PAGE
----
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If one would like to control the biological system (e.g. to treat disease or aging/senescence) then one should introduce the drugs in the system, that initiate complex protein interaction pathways that (in final) generate the necessary proteins that induce the necessary biological mechanisms without adverse side effects from additional outcomes.

I am reading https://www.ncbi.nlm.nih.gov/pubmed/29139324 article about application of molecular dynamics simulation to the drug discovery but this article is essentially about simulation of one - target protein/molecule. My question is this: are there methods (molecular dynamics or others) that simulates the processes in the extended protein pathways that are induced by the one or more initiating molecules/drugs? It should be quite complex simulation, but nevertheless nothing less is expected from computational drug discovery and engineering.

I am quite confused. Maybe there is no need for such simulation at all? The databases of protein interactions just provide the more or less complete picture what protein interactions leads to what new proteins or structural updates of participating proteins and there is nothing to simulate - there is just empirical or predicted knowledge about what molecules leads to what other molecules/structures and one just extract the relevant pathway (starting from the drug coming close to the initial proteins) from the database and that is it?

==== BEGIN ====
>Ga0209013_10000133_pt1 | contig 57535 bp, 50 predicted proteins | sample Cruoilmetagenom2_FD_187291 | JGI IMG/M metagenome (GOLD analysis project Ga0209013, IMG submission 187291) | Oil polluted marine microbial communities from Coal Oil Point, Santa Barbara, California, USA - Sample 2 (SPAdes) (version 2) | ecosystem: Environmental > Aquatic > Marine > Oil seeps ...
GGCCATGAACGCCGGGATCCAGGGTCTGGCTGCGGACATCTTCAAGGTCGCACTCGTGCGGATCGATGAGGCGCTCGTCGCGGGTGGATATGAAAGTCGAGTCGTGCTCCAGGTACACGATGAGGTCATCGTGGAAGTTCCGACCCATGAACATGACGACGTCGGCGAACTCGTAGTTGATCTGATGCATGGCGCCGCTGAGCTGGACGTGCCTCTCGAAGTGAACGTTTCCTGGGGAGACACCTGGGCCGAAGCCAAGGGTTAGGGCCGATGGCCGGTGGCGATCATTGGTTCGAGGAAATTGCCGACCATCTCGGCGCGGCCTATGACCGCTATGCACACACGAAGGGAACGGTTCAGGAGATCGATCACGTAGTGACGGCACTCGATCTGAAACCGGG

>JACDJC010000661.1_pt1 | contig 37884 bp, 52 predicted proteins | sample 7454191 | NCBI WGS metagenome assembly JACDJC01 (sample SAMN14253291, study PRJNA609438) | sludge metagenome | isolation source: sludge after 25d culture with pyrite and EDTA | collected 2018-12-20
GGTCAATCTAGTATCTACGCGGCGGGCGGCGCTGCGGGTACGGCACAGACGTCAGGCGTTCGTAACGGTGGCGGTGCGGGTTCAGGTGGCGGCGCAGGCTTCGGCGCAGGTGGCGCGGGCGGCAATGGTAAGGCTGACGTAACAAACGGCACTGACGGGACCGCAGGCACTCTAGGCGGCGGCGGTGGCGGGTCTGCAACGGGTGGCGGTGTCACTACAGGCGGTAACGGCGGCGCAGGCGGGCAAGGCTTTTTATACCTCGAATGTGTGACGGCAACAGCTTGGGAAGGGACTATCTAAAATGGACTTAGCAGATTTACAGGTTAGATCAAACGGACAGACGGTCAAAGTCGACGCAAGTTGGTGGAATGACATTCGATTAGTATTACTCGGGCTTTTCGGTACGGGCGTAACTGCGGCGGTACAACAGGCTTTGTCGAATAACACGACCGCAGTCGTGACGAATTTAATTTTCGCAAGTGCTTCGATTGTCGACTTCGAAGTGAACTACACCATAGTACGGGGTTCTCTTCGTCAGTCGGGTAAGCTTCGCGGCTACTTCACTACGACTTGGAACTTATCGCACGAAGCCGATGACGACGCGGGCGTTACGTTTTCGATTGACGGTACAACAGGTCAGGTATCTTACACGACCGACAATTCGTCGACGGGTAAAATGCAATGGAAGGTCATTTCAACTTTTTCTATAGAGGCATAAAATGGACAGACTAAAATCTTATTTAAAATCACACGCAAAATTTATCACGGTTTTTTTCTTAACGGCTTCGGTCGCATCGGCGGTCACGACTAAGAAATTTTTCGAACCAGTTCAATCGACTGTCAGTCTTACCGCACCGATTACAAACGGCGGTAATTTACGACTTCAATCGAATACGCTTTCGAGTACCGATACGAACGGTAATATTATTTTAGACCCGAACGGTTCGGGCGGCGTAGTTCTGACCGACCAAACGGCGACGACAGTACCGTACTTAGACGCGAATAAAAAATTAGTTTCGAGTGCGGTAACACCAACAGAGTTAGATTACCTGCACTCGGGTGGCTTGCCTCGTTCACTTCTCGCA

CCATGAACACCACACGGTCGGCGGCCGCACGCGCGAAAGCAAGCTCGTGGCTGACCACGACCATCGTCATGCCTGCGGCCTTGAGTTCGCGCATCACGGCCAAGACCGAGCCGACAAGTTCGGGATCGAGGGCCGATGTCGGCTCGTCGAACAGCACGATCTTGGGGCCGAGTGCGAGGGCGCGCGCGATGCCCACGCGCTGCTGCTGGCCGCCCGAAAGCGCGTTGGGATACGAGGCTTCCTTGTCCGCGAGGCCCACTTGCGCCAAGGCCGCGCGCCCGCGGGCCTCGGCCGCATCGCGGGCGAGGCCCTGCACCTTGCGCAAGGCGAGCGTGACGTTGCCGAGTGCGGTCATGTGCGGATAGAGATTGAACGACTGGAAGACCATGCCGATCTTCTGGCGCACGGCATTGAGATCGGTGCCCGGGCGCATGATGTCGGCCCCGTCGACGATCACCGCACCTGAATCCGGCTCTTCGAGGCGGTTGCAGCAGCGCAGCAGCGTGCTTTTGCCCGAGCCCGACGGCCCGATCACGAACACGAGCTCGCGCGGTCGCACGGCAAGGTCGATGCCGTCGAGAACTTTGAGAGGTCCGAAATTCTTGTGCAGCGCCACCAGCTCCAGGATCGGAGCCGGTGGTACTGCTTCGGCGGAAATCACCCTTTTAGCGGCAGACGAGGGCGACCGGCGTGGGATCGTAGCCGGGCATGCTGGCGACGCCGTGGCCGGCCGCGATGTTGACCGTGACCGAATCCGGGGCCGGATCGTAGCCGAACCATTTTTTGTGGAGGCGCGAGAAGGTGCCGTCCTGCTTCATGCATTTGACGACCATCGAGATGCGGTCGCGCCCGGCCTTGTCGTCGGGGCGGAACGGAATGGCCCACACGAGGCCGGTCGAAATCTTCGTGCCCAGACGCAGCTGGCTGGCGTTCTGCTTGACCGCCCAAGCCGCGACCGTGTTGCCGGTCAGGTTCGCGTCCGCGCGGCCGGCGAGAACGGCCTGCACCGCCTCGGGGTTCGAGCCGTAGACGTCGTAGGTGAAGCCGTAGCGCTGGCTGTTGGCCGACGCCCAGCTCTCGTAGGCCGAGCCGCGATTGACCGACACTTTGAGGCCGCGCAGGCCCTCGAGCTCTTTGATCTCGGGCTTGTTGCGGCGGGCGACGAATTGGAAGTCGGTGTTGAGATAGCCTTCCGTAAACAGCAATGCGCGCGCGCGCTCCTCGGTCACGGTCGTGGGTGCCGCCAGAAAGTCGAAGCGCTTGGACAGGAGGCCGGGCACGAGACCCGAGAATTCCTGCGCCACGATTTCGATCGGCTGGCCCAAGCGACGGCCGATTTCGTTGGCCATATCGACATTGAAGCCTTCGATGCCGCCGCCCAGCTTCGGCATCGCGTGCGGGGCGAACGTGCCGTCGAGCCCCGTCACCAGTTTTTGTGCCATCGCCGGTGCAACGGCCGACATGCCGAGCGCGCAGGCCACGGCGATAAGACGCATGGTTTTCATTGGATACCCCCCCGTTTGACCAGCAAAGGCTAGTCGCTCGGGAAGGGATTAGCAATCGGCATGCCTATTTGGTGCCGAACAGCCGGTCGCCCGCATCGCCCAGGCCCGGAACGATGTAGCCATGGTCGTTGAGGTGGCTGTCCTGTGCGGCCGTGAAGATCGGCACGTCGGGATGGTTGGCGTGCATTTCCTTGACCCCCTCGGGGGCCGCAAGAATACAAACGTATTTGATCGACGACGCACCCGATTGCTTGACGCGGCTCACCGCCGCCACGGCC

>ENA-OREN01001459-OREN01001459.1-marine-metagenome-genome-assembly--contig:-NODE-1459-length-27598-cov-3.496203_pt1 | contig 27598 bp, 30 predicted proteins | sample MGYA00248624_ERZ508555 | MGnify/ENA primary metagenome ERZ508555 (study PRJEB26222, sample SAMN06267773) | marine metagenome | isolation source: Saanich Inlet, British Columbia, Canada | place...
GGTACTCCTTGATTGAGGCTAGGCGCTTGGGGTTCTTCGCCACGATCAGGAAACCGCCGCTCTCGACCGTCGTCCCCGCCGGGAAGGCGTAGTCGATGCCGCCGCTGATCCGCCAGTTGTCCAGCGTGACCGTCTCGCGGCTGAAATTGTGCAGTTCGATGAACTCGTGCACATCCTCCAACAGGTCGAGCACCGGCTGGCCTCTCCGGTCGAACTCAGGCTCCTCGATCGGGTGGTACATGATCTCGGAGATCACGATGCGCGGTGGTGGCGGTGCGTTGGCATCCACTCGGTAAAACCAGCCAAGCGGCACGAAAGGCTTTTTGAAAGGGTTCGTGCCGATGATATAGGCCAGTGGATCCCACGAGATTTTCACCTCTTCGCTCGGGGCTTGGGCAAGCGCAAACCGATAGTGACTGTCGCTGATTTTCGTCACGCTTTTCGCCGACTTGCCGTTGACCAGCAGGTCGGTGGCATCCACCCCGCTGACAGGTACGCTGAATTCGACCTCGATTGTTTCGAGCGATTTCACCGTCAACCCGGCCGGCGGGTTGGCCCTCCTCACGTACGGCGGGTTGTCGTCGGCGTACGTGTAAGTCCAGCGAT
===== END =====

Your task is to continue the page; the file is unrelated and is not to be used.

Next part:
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MD is used for studying structural changes. Simulation of biochemical pathways involves the kinetics (you are not really looking at how enzyme structure changes when it binds to substrate). You can certainly pool all the modelling strategies together to make a hybrid multiscale model.

There are many people who work on such kind of modelling approaches. You can search multiscale modelling and check out recent reviews. This is a somewhat recent (2016) review on multiscale modelling of pharmacokinetics-pharmacodynamics.

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